I am often lulled to sleep by the lullaby of Birdland. I don't live at 52nd and Broadway in New York, but the pigeons here in Portlandia can be loud at times. There are lots and lots of them around here, and I suppose dealing with them is part of living in the city. We have installed roosting spikes so they can't shit all over my porch steps anymore. However, there is one spot we haven't quite gotten to yet, and I regularly have to scrape the area below.
There has been a bit of bird drama here since we have moved in, including a crow mob summit, the occasional spat on the roof next to my bedroom window, and even birdie murder.
I have dealt with most of this, because it has been easy. It has been distant. It has not really been anything that I felt connected to since it didn't directly affect me.
The day we installed the roosting spikes was a day that I still bristle thinking about. The truss in the front area of the porch is quite high; at least 20 feet. That is just where the two eaves meet. The beam where the pigeons were roosting is even higher than that. We don't really know how high it is, because when we tried measuring it without climbing, we attempted to do so with the tape measure, and that bent and fell over around 17 feet. When the time came for Mr. Hed to climb the ladder up there, we were more focused on him not falling to his gruesome death than curious about the height of the beam. So yeah... no clue.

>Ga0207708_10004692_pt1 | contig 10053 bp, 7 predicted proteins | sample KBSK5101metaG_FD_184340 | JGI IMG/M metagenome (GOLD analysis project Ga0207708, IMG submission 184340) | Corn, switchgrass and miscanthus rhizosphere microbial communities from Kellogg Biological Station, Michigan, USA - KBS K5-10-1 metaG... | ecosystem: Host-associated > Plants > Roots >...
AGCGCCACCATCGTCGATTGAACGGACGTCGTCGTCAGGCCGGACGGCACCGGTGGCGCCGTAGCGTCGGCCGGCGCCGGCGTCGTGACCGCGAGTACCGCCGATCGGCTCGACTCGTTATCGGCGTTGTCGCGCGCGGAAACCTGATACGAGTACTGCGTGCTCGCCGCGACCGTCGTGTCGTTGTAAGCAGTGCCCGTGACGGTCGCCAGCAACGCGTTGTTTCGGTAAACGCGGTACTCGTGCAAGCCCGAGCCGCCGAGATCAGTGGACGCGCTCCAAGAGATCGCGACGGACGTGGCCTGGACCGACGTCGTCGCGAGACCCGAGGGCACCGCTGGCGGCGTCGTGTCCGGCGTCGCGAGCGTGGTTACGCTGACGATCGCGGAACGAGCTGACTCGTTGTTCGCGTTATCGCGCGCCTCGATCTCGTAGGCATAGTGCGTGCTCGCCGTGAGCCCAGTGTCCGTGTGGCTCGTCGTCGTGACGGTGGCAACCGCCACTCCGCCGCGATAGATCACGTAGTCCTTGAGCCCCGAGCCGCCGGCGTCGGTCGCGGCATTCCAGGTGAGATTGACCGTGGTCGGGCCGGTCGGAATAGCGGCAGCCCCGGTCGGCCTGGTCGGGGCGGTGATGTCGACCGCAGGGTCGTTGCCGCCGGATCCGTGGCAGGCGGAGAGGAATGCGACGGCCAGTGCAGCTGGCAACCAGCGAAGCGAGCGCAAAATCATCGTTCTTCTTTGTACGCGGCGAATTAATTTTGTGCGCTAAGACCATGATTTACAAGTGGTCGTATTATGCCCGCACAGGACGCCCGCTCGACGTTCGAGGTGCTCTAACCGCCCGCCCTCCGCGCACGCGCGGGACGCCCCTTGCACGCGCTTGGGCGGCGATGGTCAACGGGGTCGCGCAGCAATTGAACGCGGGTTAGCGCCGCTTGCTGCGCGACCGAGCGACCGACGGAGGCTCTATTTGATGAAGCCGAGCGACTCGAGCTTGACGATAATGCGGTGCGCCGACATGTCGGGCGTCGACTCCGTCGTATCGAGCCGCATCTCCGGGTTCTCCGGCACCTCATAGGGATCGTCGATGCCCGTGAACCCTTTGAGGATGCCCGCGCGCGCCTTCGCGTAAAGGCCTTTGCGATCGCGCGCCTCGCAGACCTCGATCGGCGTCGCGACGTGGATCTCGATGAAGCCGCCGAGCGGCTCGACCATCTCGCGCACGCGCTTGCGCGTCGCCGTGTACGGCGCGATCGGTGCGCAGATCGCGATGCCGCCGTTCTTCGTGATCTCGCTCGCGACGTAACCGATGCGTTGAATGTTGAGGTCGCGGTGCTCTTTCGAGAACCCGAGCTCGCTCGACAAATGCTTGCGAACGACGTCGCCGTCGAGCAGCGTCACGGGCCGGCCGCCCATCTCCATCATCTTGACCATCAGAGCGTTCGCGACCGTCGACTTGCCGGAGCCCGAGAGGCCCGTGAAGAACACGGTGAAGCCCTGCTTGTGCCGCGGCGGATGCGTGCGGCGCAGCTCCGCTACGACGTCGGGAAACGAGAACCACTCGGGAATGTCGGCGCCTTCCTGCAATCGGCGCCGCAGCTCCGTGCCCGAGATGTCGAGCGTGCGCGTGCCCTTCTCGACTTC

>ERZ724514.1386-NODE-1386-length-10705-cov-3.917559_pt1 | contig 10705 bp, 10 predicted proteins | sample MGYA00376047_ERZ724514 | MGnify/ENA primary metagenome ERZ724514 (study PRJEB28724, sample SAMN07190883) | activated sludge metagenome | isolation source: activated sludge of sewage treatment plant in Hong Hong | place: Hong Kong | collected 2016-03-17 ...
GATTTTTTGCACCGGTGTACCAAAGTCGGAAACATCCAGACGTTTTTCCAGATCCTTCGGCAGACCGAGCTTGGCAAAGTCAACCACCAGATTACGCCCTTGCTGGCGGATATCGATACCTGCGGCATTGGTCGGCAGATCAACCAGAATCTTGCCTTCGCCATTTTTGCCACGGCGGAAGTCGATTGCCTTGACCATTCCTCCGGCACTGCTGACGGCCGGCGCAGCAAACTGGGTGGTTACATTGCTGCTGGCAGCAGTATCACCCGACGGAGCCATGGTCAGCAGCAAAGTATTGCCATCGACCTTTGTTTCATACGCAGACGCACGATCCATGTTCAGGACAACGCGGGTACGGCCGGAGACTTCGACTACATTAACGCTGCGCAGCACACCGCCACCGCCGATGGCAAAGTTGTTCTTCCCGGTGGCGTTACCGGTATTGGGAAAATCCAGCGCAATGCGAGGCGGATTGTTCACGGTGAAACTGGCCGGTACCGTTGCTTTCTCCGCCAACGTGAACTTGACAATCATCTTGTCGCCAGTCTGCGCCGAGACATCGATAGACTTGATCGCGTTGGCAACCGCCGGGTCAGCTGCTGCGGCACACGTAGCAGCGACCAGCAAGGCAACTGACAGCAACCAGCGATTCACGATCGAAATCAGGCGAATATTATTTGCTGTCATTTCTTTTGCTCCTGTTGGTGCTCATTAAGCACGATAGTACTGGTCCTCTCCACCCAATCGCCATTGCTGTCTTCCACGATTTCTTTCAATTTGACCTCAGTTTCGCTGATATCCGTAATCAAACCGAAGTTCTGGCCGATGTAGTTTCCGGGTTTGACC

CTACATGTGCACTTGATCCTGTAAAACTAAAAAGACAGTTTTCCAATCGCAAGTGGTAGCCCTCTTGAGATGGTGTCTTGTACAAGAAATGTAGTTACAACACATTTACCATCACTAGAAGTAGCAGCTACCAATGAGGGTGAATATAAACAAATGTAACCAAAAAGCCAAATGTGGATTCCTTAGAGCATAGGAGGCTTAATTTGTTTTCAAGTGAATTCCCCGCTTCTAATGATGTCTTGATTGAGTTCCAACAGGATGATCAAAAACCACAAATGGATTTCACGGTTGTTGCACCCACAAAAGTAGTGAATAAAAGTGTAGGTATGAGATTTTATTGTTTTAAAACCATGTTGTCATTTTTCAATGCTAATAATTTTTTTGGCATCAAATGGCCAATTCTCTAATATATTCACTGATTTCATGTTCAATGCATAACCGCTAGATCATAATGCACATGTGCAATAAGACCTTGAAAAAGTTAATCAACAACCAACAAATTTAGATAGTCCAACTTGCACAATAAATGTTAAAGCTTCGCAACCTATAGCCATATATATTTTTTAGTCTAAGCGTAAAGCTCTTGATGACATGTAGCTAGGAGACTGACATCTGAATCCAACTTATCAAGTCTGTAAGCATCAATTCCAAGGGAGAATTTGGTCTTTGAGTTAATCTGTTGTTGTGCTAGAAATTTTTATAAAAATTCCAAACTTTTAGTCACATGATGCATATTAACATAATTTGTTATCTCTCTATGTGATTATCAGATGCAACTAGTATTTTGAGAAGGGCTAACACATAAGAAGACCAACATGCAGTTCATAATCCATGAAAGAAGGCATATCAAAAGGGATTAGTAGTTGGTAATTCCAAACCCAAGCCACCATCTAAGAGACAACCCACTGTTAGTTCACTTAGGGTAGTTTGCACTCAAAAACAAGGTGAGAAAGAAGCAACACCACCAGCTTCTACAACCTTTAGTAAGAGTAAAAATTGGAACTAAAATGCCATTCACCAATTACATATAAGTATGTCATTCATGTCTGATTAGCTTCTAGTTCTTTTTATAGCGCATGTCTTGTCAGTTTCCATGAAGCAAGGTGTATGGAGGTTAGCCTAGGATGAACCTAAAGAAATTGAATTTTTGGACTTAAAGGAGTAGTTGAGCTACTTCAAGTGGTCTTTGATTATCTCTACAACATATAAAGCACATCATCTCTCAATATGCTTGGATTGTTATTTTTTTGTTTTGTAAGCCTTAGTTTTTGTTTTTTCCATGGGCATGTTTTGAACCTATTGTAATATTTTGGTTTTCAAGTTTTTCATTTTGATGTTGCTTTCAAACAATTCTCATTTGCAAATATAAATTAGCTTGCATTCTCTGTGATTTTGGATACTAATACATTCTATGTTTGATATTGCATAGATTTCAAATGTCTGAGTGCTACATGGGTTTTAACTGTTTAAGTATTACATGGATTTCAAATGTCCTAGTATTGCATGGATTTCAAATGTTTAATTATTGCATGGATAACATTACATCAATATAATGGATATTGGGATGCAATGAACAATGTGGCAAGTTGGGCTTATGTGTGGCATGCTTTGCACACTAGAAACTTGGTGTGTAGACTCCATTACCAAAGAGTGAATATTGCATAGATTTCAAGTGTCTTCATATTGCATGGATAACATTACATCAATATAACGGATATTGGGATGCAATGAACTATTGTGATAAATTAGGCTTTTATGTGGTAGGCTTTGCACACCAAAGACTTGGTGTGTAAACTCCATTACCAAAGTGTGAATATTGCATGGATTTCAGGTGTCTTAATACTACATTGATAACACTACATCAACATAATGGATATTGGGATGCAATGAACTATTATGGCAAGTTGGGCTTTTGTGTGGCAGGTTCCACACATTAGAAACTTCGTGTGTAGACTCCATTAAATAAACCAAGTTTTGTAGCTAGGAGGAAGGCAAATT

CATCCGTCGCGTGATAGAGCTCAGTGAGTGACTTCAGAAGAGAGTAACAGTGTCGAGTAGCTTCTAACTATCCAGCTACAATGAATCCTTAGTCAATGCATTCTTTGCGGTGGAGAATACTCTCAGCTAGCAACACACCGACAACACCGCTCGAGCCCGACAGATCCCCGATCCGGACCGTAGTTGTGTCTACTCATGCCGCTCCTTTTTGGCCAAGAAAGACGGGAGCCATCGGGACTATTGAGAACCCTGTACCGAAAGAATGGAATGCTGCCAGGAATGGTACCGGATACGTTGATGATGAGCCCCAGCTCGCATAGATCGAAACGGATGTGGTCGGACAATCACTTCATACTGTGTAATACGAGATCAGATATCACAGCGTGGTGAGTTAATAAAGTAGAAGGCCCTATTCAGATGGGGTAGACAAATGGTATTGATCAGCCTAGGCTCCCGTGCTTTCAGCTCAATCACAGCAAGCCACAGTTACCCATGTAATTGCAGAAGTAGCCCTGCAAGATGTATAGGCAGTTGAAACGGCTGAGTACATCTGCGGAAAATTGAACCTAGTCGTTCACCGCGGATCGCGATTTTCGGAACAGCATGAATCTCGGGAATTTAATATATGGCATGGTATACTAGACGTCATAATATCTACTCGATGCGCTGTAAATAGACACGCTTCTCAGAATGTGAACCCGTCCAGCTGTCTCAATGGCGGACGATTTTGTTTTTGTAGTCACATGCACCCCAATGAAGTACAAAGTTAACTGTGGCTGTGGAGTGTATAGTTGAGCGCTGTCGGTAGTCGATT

The process of getting him up there was not remotely easy, or un-scary. We positioned the ladder on one of the middle porch steps, and he climbed up. This had to be done with a sliding ladder. We tried using a "Little Giant" leant to us by a friend, but alas, the "Little Giant" was too short. So, I stood there, on the step above where the ladder was positioned holding onto the fucker for both of our lives, and he climbed up. I think I may have conjured some superhuman strength for this, not unlike that demonstrated by Nadine in "Twin Peaks".
It didn't take long to install the spikes, and they do work, but lord, that was a freaky experience. We were both in tears by the time that was over. Totally worth it for cleaner porch steps though.
That said, please don't drive past my house right now expecting to see anything resembling a good sense of decorum. The porch needs another good cleaning. I will get to it this weekend. Yes, I will.
But to the story at hand: A-hem!
One morning a little over two weeks ago, I started a frittata in the oven. I had run my ass off the day before, and my back, as well as my legs were pretty stiff. I didn't feel like crouching down, and digging through a low cupboard for my usual single-serve, square baking dish. Instead, I grabbed a pan from the pot rack, and added the frittata to that. I placed it in the oven, set the timer, and went to the living room to hang out in my my favourite wing chair, drink my morning coffee and read for a little while.
I heard something. This something sounded close, and distressing. Then, I saw something. The board in front of our fireplace moved, and scared the living shit out of me; almost literally. I knew what was behind there, and truth be told, I am pretty freaked out by birds.
Yes. Birds. They freak me the fuck out.